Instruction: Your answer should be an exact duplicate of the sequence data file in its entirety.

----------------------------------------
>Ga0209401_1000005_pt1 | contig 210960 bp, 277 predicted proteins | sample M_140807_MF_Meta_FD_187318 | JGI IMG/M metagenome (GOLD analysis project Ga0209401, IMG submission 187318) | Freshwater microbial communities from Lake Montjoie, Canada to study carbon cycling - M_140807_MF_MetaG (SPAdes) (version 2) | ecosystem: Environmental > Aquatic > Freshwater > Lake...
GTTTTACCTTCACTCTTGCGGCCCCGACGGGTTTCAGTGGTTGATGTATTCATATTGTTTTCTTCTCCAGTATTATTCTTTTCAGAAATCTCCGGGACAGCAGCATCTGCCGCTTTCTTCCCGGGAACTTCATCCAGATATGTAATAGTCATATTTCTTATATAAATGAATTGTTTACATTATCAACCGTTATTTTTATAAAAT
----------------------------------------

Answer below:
>Ga0209401_1000005_pt1 | contig 210960 bp, 277 predicted proteins | sample M_140807_MF_Meta_FD_187318 | JGI IMG/M metagenome (GOLD analysis project Ga0209401, IMG submission 187318) | Freshwater microbial communities from Lake Montjoie, Canada to study carbon cycling - M_140807_MF_MetaG (SPAdes) (version 2) | ecosystem: Environmental > Aquatic > Freshwater > Lake...
GTTTTACCTTCACTCTTGCGGCCCCGACGGGTTTCAGTGGTTGATGTATTCATATTGTTTTCTTCTCCAGTATTATTCTTTTCAGAAATCTCCGGGACAGCAGCATCTGCCGCTTTCTTCCCGGGAACTTCATCCAGATATGTAATAGTCATATTTCTTATATAAATGAATTGTTTACATTATCAACCGTTATTTTTATAAAAT